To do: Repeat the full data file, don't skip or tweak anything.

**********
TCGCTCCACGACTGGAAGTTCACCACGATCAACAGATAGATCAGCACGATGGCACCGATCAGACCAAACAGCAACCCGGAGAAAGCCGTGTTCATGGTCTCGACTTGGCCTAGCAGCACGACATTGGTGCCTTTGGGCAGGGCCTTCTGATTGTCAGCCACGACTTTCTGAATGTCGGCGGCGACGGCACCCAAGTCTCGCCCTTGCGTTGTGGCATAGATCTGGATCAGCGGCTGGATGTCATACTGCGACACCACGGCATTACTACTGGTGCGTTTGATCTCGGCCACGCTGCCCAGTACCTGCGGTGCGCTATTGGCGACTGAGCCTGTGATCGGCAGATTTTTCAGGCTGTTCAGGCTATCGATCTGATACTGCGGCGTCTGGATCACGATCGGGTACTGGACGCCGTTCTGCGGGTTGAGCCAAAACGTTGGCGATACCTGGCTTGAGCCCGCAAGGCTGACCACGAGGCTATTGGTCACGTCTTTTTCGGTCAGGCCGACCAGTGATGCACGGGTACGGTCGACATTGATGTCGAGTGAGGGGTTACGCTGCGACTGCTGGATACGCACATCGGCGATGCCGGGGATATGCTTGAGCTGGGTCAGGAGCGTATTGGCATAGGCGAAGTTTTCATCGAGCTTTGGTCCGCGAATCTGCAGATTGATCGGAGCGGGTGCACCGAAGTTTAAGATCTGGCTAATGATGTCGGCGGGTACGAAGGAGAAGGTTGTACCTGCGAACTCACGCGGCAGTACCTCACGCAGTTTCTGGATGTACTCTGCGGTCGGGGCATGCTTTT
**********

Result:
TCGCTCCACGACTGGAAGTTCACCACGATCAACAGATAGATCAGCACGATGGCACCGATCAGACCAAACAGCAACCCGGAGAAAGCCGTGTTCATGGTCTCGACTTGGCCTAGCAGCACGACATTGGTGCCTTTGGGCAGGGCCTTCTGATTGTCAGCCACGACTTTCTGAATGTCGGCGGCGACGGCACCCAAGTCTCGCCCTTGCGTTGTGGCATAGATCTGGATCAGCGGCTGGATGTCATACTGCGACACCACGGCATTACTACTGGTGCGTTTGATCTCGGCCACGCTGCCCAGTACCTGCGGTGCGCTATTGGCGACTGAGCCTGTGATCGGCAGATTTTTCAGGCTGTTCAGGCTATCGATCTGATACTGCGGCGTCTGGATCACGATCGGGTACTGGACGCCGTTCTGCGGGTTGAGCCAAAACGTTGGCGATACCTGGCTTGAGCCCGCAAGGCTGACCACGAGGCTATTGGTCACGTCTTTTTCGGTCAGGCCGACCAGTGATGCACGGGTACGGTCGACATTGATGTCGAGTGAGGGGTTACGCTGCGACTGCTGGATACGCACATCGGCGATGCCGGGGATATGCTTGAGCTGGGTCAGGAGCGTATTGGCATAGGCGAAGTTTTCATCGAGCTTTGGTCCGCGAATCTGCAGATTGATCGGAGCGGGTGCACCGAAGTTTAAGATCTGGCTAATGATGTCGGCGGGTACGAAGGAGAAGGTTGTACCTGCGAACTCACGCGGCAGTACCTCACGCAGTTTCTGGATGTACTCTGCGGTCGGGGCATGCTTTT